ACLU Sues Florida Officials Over Recognition Of Same-Sex Marriages

The ACLU and others launch another legal battle over gay marriage in Florida. (Photo via ACLU of Florida)

The ACLU and others launch another legal battle over gay marriage in Florida. (Photo via ACLU of Florida)

By Ashley Lopez
Florida Center for Investigative Reporting

Advocates have filed another lawsuit this week in the ongoing fight for gay marriage in Florida.

The American Civil Liberties Union of Florida filed a lawsuit in a U.S. District Court in Tallahassee Wednesday night against various state officials. The group is challenging the state’s refusal to recognize same-sex marriages performed in other states.

The lawsuit was filed on behalf of eight Florida couples who got married out of state, as well as SAVE– a gay rights organization based in Miami.

This latest lawsuit names Governor Rick Scott, Attorney General Pam Bondi, and other state officials, as the defendants.

Because of a ban enshrined in the state’s Constitution, Florida currently does not recognize same sex marriages performed in other states, even though the federal government does. That’s why advocates in Florida are suing state officials.

According to The Tampa Bay Times/Miami Herald:

Last June’s Supreme Court ruling invalidated Section 3 of the 1995 federal Defense of Marriage Act, the part that prevented the U.S. government from recognizing marriages like Windsor’s. It did not address Section 2 — the portion that allows states including Florida to not recognize legal same-sex unions. Seventeen states, including New York Iowa and California, and the District of Columbia now marry gay and lesbian couples.

This lawsuit, filed in Tallahassee by the ACLU, the ACLU of Florida and the Podhurst Orseck law firm of Miami, challenges “Florida’s refusal to recognize” the marriages of eight same-sex couples. Those 16 defendants are joined by SAVE, South Florida’s leading LGBT-rights group.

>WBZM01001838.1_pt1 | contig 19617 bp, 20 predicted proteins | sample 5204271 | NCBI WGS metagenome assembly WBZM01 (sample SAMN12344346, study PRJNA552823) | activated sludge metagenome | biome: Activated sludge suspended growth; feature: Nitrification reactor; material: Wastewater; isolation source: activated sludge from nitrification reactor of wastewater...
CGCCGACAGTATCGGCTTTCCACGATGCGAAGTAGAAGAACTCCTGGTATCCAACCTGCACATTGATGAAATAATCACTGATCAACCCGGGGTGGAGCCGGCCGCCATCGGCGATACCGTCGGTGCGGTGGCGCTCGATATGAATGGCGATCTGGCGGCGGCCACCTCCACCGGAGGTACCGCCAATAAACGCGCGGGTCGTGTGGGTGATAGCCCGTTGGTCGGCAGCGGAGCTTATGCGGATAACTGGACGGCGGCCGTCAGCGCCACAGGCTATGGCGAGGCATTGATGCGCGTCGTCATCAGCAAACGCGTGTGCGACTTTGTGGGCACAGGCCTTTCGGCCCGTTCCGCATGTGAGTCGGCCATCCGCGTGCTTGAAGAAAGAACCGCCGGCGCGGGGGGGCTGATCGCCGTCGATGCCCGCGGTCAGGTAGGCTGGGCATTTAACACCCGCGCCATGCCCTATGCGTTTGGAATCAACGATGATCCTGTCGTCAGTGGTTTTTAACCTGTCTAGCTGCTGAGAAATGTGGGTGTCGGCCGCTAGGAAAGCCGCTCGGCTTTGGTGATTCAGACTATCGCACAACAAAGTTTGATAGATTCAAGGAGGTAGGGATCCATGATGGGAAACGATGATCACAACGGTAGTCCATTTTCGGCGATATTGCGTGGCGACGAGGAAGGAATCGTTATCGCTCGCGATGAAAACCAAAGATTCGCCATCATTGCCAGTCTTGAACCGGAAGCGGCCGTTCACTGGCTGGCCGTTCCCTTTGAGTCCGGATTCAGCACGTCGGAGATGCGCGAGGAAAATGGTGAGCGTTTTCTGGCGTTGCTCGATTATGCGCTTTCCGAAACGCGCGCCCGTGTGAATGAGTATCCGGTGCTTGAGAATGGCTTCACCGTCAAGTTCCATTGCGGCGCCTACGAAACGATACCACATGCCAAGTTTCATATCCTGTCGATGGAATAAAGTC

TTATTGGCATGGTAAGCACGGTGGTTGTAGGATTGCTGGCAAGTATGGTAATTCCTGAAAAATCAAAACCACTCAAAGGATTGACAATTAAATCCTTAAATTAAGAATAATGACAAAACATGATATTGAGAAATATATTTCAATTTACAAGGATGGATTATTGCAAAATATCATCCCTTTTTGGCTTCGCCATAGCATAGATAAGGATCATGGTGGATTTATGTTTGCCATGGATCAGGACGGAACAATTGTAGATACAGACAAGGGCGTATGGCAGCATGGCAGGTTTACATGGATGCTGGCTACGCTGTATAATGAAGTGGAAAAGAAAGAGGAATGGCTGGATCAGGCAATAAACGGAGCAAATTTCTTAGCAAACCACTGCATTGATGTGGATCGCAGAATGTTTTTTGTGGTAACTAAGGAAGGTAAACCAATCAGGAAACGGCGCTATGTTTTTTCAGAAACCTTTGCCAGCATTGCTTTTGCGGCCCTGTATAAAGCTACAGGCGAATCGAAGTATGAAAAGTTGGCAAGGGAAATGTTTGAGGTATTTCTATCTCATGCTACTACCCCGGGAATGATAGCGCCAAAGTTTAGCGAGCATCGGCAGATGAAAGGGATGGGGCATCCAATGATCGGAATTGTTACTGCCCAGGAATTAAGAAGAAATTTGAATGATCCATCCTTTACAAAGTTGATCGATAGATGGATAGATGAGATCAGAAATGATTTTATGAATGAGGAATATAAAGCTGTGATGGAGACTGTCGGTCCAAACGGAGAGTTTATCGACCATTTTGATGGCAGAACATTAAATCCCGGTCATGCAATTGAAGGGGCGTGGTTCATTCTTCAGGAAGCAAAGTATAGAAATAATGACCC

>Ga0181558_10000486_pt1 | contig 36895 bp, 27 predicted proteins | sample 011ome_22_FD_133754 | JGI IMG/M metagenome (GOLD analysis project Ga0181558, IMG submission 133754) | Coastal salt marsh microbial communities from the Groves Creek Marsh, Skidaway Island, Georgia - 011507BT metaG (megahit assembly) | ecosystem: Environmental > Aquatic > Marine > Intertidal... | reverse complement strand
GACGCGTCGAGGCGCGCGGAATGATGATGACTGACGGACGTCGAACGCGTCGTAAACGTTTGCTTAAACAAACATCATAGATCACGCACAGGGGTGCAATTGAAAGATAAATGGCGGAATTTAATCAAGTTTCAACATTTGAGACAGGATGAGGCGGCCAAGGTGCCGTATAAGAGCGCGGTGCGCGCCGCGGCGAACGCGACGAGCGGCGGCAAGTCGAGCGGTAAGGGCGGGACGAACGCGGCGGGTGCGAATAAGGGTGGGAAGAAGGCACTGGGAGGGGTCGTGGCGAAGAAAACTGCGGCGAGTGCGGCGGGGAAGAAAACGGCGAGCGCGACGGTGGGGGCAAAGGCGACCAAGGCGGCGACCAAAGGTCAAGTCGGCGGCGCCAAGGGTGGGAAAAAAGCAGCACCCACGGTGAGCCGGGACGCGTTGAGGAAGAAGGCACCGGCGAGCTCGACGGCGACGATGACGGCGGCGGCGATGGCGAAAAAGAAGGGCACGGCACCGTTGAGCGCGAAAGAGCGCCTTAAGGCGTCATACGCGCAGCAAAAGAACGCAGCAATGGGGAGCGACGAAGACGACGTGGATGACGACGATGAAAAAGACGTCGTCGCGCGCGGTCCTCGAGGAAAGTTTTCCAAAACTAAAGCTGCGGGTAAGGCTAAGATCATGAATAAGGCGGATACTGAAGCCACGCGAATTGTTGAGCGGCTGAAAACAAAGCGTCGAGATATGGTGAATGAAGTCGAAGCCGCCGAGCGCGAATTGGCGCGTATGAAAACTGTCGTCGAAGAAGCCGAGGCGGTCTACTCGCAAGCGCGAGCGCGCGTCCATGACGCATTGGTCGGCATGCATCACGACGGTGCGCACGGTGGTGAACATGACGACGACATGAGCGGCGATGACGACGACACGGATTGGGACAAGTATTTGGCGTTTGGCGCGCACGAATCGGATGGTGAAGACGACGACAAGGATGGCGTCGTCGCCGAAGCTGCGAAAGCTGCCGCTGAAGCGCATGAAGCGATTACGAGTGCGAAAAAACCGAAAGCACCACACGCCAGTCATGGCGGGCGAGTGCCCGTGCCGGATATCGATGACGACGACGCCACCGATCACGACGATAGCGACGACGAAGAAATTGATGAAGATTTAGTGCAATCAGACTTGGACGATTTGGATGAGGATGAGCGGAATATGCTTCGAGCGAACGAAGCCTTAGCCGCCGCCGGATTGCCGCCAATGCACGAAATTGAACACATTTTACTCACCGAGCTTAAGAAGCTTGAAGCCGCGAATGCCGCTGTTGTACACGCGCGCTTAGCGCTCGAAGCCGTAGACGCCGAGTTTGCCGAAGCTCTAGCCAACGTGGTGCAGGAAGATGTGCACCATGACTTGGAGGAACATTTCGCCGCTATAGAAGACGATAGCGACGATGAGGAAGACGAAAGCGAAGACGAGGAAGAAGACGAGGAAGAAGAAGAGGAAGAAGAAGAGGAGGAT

“All around the country, loving couples enjoy the rights and responsibilities that come with a marriage fully recognized by their state, and it’s time Florida couples enjoyed that as well,” SAVE Executive Director Tony Lima said. “Why should couples who commit to love and care for one another lose protections for that relationship when they return to Florida?”

Florida has never granted same-sex couples the right to marry. In 2008, nearly 62 percent of voters amended the state Constitution to ban gay marriage, along with recognition of legal same-sex marriages performed elsewhere and domestic partnerships.

This lawsuit follows another filed this year by the ACLU. The first, which was filed in a Miami-Dade circuit court, challenges the state’s gay marriage ban for the right to marry in Florida.

This latest lawsuit is another effort to directly challenge the state’s constitutional ban on gay marriage.

According to the Associated Press:

The lawsuit is the latest in a groundswell of challenges in America’s divisive gay marriage debate. Within the last 30 days, suits similar to the one in Florida have been filed in Alabama and Indiana. In Kentucky, a federal judge ordered the state to recognize same-sex marriages performed legally in other states and countries.

…Sandra Newson, who is a plaintiff in the Florida lawsuit with her wife Denise Hueso, said the couple moved to Massachusetts from Miami so they could get married in 2009. They adopted a son, now 15, who has cerebral palsy and they decided to move back to South Florida, where they had more family to help care for him.

When they moved back, they lost legal recognition of their marriage and began encountering a host of difficulties, such as having to prove they are their son’s parents during hospital stays and battling auto insurance companies for seemingly mundane things such as the marriage discount.

Newson said current Florida law undermines the commitment she and her partner made to each other.

Similar lawsuits have been filed in states such as Missouri. However, currently no state with a gay marriage ban has been compelled by a court to recognize marriages performed in other states.

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